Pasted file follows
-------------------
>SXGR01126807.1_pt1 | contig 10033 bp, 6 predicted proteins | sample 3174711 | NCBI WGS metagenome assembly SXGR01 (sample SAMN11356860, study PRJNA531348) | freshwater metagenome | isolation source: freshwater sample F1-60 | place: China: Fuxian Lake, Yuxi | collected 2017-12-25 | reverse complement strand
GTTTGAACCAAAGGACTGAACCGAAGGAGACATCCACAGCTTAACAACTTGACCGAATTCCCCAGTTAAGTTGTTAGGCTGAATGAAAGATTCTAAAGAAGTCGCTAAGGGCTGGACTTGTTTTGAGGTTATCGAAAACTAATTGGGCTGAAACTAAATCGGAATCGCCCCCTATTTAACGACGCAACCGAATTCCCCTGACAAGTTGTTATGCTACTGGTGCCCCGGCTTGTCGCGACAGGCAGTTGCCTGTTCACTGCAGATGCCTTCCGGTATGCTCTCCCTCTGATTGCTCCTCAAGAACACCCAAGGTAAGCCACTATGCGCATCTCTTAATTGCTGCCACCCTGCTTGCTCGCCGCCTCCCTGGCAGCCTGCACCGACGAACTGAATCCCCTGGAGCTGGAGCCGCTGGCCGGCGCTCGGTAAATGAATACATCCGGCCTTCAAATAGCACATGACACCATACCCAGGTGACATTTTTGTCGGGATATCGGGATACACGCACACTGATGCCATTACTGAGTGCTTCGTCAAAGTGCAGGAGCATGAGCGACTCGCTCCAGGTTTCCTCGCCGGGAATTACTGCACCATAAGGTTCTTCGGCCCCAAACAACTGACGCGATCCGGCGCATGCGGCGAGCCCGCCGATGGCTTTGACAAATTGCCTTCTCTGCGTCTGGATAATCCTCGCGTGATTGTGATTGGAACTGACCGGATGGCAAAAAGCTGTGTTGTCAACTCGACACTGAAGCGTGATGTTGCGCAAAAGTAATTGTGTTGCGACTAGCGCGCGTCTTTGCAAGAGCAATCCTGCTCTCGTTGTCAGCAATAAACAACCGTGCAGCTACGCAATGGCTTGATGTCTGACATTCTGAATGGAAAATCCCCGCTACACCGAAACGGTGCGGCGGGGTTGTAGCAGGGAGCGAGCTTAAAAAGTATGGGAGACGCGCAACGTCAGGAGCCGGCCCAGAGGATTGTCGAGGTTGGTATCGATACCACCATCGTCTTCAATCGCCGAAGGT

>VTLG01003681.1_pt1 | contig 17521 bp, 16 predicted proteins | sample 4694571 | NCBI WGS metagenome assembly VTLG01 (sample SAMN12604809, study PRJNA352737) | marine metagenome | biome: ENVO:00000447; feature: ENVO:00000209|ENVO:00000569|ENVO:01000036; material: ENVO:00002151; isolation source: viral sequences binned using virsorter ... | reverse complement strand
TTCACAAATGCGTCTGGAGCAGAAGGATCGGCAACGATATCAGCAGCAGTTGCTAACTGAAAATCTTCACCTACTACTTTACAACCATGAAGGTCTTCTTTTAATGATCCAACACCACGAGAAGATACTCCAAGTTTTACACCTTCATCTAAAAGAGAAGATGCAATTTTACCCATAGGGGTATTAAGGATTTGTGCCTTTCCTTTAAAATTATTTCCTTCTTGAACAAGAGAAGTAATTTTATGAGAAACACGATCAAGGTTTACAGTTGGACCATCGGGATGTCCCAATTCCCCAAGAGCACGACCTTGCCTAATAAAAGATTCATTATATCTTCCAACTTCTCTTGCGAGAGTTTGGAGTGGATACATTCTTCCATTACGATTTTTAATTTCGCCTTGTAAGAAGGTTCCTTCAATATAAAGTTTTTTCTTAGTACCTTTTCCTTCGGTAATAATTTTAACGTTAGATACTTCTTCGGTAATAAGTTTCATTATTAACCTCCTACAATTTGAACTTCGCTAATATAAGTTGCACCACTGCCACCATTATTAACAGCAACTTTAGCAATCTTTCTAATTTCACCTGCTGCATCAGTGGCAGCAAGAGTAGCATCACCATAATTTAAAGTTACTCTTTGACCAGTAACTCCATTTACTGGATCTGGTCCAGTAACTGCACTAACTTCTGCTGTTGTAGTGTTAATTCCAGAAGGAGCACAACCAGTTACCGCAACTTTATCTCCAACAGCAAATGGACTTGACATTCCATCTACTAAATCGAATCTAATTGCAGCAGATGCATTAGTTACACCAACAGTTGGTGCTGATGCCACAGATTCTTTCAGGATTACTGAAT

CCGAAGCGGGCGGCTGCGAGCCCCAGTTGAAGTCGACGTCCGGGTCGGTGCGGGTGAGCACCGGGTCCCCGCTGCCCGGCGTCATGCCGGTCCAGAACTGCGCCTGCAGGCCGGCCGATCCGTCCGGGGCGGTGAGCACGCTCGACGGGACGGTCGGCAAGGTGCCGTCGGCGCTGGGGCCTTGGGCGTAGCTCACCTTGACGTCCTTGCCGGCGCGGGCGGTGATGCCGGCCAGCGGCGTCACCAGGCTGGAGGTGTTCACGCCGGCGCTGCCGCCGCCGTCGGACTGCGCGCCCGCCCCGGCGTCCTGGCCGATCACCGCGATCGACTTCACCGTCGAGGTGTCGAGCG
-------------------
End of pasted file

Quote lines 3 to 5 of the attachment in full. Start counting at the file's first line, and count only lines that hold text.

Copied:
>VTLG01003681.1_pt1 | contig 17521 bp, 16 predicted proteins | sample 4694571 | NCBI WGS metagenome assembly VTLG01 (sample SAMN12604809, study PRJNA352737) | marine metagenome | biome: ENVO:00000447; feature: ENVO:00000209|ENVO:00000569|ENVO:01000036; material: ENVO:00002151; isolation source: viral sequences binned using virsorter ... | reverse complement strand
TTCACAAATGCGTCTGGAGCAGAAGGATCGGCAACGATATCAGCAGCAGTTGCTAACTGAAAATCTTCACCTACTACTTTACAACCATGAAGGTCTTCTTTTAATGATCCAACACCACGAGAAGATACTCCAAGTTTTACACCTTCATCTAAAAGAGAAGATGCAATTTTACCCATAGGGGTATTAAGGATTTGTGCCTTTCCTTTAAAATTATTTCCTTCTTGAACAAGAGAAGTAATTTTATGAGAAACACGATCAAGGTTTACAGTTGGACCATCGGGATGTCCCAATTCCCCAAGAGCACGACCTTGCCTAATAAAAGATTCATTATATCTTCCAACTTCTCTTGCGAGAGTTTGGAGTGGATACATTCTTCCATTACGATTTTTAATTTCGCCTTGTAAGAAGGTTCCTTCAATATAAAGTTTTTTCTTAGTACCTTTTCCTTCGGTAATAATTTTAACGTTAGATACTTCTTCGGTAATAAGTTTCATTATTAACCTCCTACAATTTGAACTTCGCTAATATAAGTTGCACCACTGCCACCATTATTAACAGCAACTTTAGCAATCTTTCTAATTTCACCTGCTGCATCAGTGGCAGCAAGAGTAGCATCACCATAATTTAAAGTTACTCTTTGACCAGTAACTCCATTTACTGGATCTGGTCCAGTAACTGCACTAACTTCTGCTGTTGTAGTGTTAATTCCAGAAGGAGCACAACCAGTTACCGCAACTTTATCTCCAACAGCAAATGGACTTGACATTCCATCTACTAAATCGAATCTAATTGCAGCAGATGCATTAGTTACACCAACAGTTGGTGCTGATGCCACAGATTCTTTCAGGATTACTGAAT

CCGAAGCGGGCGGCTGCGAGCCCCAGTTGAAGTCGACGTCCGGGTCGGTGCGGGTGAGCACCGGGTCCCCGCTGCCCGGCGTCATGCCGGTCCAGAACTGCGCCTGCAGGCCGGCCGATCCGTCCGGGGCGGTGAGCACGCTCGACGGGACGGTCGGCAAGGTGCCGTCGGCGCTGGGGCCTTGGGCGTAGCTCACCTTGACGTCCTTGCCGGCGCGGGCGGTGATGCCGGCCAGCGGCGTCACCAGGCTGGAGGTGTTCACGCCGGCGCTGCCGCCGCCGTCGGACTGCGCGCCCGCCCCGGCGTCCTGGCCGATCACCGCGATCGACTTCACCGTCGAGGTGTCGAGCG